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8th European e-Accessibility Forum
User-driven e-Accessibility

31/03/2014, 09:00 - 18:00 - Registration from 8:30
Cité des sciences et de l'industrie - Universcience - Paris

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User Experience Evaluation: An essential step

Christian BASTIEN (Metz)
University of Lorraine-Metz

Speaker's information

Christian Bastien

Christian BASTIEN is Professor at the University of Lorraine-Metz. He holds a Master in Psychology of Cognitive Processes, a postgraduate degree in Ergonomics and a PhD in Cognitive Psychology with a speciality in Ergonomics from the Université René Descartes in Paris. Christian is currently Professor at the University of Lorraine in Metz where he directs the PErSEUs Laboratory (Psychologie Ergonomique et Sociale pour l’Expérience Utilisateur, EA 7312). After working as an engineering expert at the Institute for Research in Computer Science (INRIA), he held a lecturing post at the University René Descartes. Christian was a researcher at the Computer Research Institute of Montreal. His research focuses on the use of interactive software and the Web, user-centered design methods and ergonomic assessment methods.



Today we tend to talk of User Experience (UX) rather than ergonomics. Regardless of the term used, if integrated from the outset, User Experience allows better productivity, improved efficiency of products, lower costs of training and support and, above all, increased user satisfaction which leads to increased sales and higher incomes.

While certifying the ergonomic quality of a product or of a software application is not possible, following standards for the implementation of a user-centric approach can be relatively straightforward.

A single set of specifications can produce any number of different design solutions services, products and interfaces. It is therefore not only the quality of specifications that will determine the quality of an end product; the product needs instead to be evaluated by its end-users. To do this, there is not one single technique or approach.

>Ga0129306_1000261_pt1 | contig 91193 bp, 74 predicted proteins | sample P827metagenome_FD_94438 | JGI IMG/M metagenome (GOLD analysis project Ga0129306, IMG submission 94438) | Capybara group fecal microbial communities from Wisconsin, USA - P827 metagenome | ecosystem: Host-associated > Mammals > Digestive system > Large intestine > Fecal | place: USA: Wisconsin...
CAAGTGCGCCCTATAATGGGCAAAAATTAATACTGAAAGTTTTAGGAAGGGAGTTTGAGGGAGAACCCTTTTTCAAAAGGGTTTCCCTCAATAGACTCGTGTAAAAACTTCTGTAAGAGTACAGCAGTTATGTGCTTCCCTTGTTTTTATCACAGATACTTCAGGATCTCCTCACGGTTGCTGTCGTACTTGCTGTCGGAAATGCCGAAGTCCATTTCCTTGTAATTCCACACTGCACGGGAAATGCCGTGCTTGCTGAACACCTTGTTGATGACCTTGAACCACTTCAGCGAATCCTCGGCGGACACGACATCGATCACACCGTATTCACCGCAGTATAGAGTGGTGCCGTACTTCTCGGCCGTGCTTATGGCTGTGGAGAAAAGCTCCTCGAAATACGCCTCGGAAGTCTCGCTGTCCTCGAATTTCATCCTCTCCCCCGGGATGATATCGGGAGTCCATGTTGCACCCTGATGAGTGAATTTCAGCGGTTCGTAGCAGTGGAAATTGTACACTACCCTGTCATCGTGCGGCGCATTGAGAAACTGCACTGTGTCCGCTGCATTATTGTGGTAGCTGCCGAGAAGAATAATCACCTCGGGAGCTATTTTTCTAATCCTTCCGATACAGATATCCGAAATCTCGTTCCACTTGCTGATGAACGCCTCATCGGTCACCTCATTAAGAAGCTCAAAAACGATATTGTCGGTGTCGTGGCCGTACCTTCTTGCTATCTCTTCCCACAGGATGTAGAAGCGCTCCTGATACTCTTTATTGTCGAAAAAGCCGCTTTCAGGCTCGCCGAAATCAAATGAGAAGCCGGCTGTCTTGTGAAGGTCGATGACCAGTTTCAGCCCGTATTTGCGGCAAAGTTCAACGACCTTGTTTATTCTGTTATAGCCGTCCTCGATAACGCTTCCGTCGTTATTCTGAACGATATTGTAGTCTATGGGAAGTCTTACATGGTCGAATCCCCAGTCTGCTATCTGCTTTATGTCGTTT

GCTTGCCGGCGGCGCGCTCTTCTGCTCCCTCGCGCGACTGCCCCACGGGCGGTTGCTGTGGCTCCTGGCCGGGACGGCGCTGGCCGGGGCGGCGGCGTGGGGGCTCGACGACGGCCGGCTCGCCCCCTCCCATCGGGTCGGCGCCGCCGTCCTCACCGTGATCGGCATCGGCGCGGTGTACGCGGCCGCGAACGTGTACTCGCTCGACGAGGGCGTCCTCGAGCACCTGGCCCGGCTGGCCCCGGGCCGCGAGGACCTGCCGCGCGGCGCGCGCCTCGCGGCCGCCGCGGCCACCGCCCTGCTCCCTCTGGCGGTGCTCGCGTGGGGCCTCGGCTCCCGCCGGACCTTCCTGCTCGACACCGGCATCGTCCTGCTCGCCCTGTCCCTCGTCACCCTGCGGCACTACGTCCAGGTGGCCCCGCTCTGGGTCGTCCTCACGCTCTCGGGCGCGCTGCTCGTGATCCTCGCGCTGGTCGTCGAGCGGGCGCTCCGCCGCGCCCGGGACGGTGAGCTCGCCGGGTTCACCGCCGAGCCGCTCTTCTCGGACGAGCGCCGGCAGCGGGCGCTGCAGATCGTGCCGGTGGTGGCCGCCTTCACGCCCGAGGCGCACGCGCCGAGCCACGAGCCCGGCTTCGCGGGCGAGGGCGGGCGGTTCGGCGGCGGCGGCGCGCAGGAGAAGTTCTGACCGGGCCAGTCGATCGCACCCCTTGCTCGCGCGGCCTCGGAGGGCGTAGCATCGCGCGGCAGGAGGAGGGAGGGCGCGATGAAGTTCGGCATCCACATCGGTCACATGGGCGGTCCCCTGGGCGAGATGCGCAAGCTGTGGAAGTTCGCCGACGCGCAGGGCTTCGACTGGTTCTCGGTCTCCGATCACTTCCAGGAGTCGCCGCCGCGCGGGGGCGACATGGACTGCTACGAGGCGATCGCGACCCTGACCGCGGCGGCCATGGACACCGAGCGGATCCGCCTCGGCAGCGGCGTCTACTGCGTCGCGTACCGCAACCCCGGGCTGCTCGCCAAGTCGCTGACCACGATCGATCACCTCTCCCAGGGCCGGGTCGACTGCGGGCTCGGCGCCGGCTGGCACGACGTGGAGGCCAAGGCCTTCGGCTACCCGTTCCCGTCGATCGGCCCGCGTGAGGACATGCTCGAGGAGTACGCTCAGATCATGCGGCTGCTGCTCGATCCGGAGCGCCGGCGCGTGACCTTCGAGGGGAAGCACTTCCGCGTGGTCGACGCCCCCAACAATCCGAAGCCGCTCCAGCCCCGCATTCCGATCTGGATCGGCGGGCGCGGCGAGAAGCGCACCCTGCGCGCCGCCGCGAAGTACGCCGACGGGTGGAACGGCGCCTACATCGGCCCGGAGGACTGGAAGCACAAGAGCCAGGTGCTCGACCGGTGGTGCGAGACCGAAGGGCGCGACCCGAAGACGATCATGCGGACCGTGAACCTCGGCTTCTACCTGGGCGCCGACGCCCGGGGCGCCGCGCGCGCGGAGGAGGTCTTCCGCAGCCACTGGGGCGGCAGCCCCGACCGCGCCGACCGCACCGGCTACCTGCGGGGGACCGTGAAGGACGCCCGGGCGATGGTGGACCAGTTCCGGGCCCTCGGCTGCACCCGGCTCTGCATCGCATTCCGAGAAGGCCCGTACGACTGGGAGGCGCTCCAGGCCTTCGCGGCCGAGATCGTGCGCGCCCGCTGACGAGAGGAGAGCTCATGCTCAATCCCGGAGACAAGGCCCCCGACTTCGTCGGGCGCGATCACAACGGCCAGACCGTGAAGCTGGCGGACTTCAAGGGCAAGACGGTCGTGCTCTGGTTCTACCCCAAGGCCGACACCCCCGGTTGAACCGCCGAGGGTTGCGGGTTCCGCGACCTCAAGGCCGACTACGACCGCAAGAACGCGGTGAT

Evaluation methods can be divided into four main groups:

  1. Evaluation methods based on models

    Evaluation methods based on models take into account the objectives of the proposed product and the steps the user must take to access the service. Such methods are rarely used for reasons of complexity and implementation.

  2. Evaluation methods based on inspection methods

    Evaluation methods based on inspection methods determine the extent to which a given interface follows a given set of recommendations. This helps to identify design choices that may go against recommendations. This evaluation method is used to analyse products early on in the design process and does not require the product to be finished.

  3. User testing

    User testing can identify interaction problems by putting people in real situations. Participants must perform tasks for which the product was developed and resulting data on performance can be supplemented by questionnaires. This evaluation method can be very expensive. With the Internet, it is possible to conduct user testing remotely. The University of Lorraine has developed a remote testing method using EVALYZER, a small plugin installed in a browser that can capture interactive behavior. This can also be supplemented by video taken via a webcam on remote servers. This tool can facilitate automate testing, but can also enable automated data analysis.

  4. Questionnaires

    Questionnaires can include anything from a dozen to a hundred questions. Their content should be worded so as to be easy to understand and answers are best formulated in terms of agreement or disagreement

In conclusion, to be able to properly assess the quality of a product from the user perspective, a hybrid approach combining several methods is needed.

video of the presentation by Christian Bastien (in French)

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